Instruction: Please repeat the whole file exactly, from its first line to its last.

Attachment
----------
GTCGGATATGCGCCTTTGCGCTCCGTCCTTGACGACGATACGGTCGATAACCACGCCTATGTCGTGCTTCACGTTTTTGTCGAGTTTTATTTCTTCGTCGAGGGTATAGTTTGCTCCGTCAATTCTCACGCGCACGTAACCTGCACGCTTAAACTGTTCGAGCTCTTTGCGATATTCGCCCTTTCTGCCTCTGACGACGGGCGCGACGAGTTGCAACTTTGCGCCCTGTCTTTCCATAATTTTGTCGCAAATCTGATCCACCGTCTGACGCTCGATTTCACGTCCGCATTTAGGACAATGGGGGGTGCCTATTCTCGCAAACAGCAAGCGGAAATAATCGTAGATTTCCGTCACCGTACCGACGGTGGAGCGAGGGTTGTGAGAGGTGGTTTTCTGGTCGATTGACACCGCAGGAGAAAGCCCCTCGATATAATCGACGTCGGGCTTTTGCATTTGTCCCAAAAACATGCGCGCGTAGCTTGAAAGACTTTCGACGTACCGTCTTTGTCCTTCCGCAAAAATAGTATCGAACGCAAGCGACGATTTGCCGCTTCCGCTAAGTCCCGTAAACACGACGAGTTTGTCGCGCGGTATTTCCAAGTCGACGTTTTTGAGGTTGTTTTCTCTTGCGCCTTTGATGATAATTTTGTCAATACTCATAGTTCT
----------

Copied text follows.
GTCGGATATGCGCCTTTGCGCTCCGTCCTTGACGACGATACGGTCGATAACCACGCCTATGTCGTGCTTCACGTTTTTGTCGAGTTTTATTTCTTCGTCGAGGGTATAGTTTGCTCCGTCAATTCTCACGCGCACGTAACCTGCACGCTTAAACTGTTCGAGCTCTTTGCGATATTCGCCCTTTCTGCCTCTGACGACGGGCGCGACGAGTTGCAACTTTGCGCCCTGTCTTTCCATAATTTTGTCGCAAATCTGATCCACCGTCTGACGCTCGATTTCACGTCCGCATTTAGGACAATGGGGGGTGCCTATTCTCGCAAACAGCAAGCGGAAATAATCGTAGATTTCCGTCACCGTACCGACGGTGGAGCGAGGGTTGTGAGAGGTGGTTTTCTGGTCGATTGACACCGCAGGAGAAAGCCCCTCGATATAATCGACGTCGGGCTTTTGCATTTGTCCCAAAAACATGCGCGCGTAGCTTGAAAGACTTTCGACGTACCGTCTTTGTCCTTCCGCAAAAATAGTATCGAACGCAAGCGACGATTTGCCGCTTCCGCTAAGTCCCGTAAACACGACGAGTTTGTCGCGCGGTATTTCCAAGTCGACGTTTTTGAGGTTGTTTTCTCTTGCGCCTTTGATGATAATTTTGTCAATACTCATAGTTCT